Most of her hallucinations are "open eye", if I understand your phrase. What helped her was to blink (often they would go away but not always), look away (again, that helped most of the time), and sometimes she just would wait to see if they would speak to her or do something to indicate they were "real". Because she's been on AAP's since the first PDoc appt. (obviously when you tell a doctor you are hearing things they put you on AAP's really fast) she's never experienced them without meds. I think the meds "helped", even when they didn't take them totally away, by sometimes making the hallucinations obvious (figures aren't totally solid, figures faded in and out, only parts of bodies could be seen, etc.) She really would freak out (and I totally understand) when they were off the wall (blood running down someone's face, morphing of facial features, people "popping" up here and there like they were playing hide and seek). She had one guy that she saw quite frequently and she was certain he was "evil" and he really upset her. However, she knew that when she saw him that he was, without a doubt, a hallucination. When it got really bad she'd go in the bathroom, sometimes she called me, and sometimes she just tried to divert her attention to something else (like focusing on counting receipts or something).

I know this is really hard to do but dd does say that the more aggitated she got, the worse they got. I don't know how one sees these horribly frightful visions and NOT get aggitated but I think part of the answer, besides medication, is to learn some basic coping skills for when they happen.

I don't think there's an easy solution for this. For some reason dd would go through periods of intense hallucination activity (periods = 1/2 an hour of continuous problems) and she could never figure out exactly what caused those periods to occur. Just keep yourself safe, o.k. and get back with your doctor as soon as you can.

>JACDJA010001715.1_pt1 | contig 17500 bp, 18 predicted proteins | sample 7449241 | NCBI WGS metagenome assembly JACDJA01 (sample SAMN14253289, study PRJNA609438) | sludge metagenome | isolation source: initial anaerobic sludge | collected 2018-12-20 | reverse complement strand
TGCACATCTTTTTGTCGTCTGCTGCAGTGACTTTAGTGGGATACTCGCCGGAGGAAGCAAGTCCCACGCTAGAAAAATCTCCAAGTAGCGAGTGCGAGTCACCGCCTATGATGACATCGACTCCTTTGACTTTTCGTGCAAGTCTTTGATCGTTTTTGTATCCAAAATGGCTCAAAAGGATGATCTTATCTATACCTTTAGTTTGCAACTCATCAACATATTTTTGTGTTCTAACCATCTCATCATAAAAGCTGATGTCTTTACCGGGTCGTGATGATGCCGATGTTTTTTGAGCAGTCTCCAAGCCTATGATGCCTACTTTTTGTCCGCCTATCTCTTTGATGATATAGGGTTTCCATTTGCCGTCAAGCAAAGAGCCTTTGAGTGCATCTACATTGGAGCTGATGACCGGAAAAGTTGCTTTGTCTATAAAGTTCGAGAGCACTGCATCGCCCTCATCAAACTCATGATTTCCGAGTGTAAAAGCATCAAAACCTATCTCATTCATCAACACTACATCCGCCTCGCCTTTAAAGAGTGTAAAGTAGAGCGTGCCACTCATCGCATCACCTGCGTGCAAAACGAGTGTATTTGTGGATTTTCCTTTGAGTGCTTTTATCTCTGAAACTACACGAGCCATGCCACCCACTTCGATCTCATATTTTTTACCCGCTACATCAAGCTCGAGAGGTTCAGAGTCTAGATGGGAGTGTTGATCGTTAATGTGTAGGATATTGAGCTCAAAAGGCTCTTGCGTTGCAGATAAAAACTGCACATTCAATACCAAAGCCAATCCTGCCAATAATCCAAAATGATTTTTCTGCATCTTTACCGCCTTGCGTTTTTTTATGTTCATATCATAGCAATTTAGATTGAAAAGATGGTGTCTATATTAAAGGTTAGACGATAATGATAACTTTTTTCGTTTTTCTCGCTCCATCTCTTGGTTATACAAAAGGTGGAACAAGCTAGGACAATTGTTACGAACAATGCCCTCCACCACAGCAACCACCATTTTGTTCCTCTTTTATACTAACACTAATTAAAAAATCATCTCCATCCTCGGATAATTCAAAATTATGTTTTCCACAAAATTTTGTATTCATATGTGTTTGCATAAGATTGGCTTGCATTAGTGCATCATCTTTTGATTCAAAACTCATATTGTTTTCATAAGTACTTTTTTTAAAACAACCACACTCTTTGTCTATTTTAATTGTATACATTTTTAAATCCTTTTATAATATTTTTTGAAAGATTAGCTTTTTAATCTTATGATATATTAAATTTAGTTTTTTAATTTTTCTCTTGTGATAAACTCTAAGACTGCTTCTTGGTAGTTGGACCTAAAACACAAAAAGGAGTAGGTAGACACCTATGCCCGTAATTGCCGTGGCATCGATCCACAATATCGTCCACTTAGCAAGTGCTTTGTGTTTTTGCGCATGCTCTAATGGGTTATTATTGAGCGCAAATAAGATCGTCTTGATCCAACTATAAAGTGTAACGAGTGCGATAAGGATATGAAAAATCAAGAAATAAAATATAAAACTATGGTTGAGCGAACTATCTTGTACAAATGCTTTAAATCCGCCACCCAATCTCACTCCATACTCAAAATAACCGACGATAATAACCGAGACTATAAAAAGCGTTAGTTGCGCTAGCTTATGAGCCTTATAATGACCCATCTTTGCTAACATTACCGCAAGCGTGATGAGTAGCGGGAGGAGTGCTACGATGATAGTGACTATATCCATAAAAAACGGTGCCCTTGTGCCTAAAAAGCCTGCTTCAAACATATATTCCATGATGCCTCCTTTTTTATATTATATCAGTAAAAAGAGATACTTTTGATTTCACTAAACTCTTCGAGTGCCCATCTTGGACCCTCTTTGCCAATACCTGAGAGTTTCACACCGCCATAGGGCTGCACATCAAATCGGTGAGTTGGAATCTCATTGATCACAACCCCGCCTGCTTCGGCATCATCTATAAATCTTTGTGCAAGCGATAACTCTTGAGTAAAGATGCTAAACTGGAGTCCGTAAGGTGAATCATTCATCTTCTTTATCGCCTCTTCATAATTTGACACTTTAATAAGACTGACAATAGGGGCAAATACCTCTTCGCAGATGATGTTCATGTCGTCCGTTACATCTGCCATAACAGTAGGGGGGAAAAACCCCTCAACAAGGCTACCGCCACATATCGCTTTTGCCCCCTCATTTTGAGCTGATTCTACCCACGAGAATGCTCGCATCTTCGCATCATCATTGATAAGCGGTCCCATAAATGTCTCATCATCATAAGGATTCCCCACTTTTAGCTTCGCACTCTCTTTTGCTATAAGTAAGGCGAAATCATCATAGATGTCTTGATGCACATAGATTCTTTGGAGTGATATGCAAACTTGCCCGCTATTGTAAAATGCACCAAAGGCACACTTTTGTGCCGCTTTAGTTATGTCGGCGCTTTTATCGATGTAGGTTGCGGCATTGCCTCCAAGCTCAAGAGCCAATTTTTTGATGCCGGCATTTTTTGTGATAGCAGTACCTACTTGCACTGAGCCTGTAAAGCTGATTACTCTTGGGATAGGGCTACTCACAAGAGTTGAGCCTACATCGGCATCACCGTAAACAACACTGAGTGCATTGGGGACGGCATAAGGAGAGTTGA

Take care and stay in touch with the Board....I don't think there is anyone with hallucinations that can't related to what you are going through.

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I'm very anxiously awaiting my return to anti-psychotics, even if they give me thorazine. Whatever my poor liver can metabolize. Luckily, most of the time I can discern my hallucinations from my reality, and I just kind of let them pass. Earlier today I was trying to pretend I was on an acid trip, and just sit back and enjoy, but it didn't work. They're definately triggered by stress or my own thoughts. Sometimes they co-incide with mood swings, sometimes they don't. I can't seem to discern a pattern. Mabye I should keep a hallucination journal like I do a mood journal.....if anything just to record the screwed up things my brain keeps outputting.

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I think a hallucination journal would be very helpful, especially when compared with your mood journal!

I hope you can get on new AAP's very soon! Keep in touch!

I'm very anxiously awaiting my return to anti-psychotics, even if they give me thorazine. Whatever my poor liver can metabolize. Luckily, most of the time I can discern my hallucinations from my reality, and I just kind of let them pass. Earlier today I was trying to pretend I was on an acid trip, and just sit back and enjoy, but it didn't work. They're definately triggered by stress or my own thoughts. Sometimes they co-incide with mood swings, sometimes they don't. I can't seem to discern a pattern. Mabye I should keep a hallucination journal like I do a mood journal.....if anything just to record the screwed up things my brain keeps outputting.
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It is great if people can realize what they see or hear is a hallucination. Unfortunately I never have that insight when psychotic. So far I have never seen people not there. Who knows about the next time. Once I saw someone as someone else I knew who had passed away, but then after a few minutes the face changed back to the original person and I had to apologize and explain that I thought he was someone else who I knew. Have seen faces freeze or become animated. What a mess. It is all so distressing. I just got out of the hospital. I really feel for everyone going through this.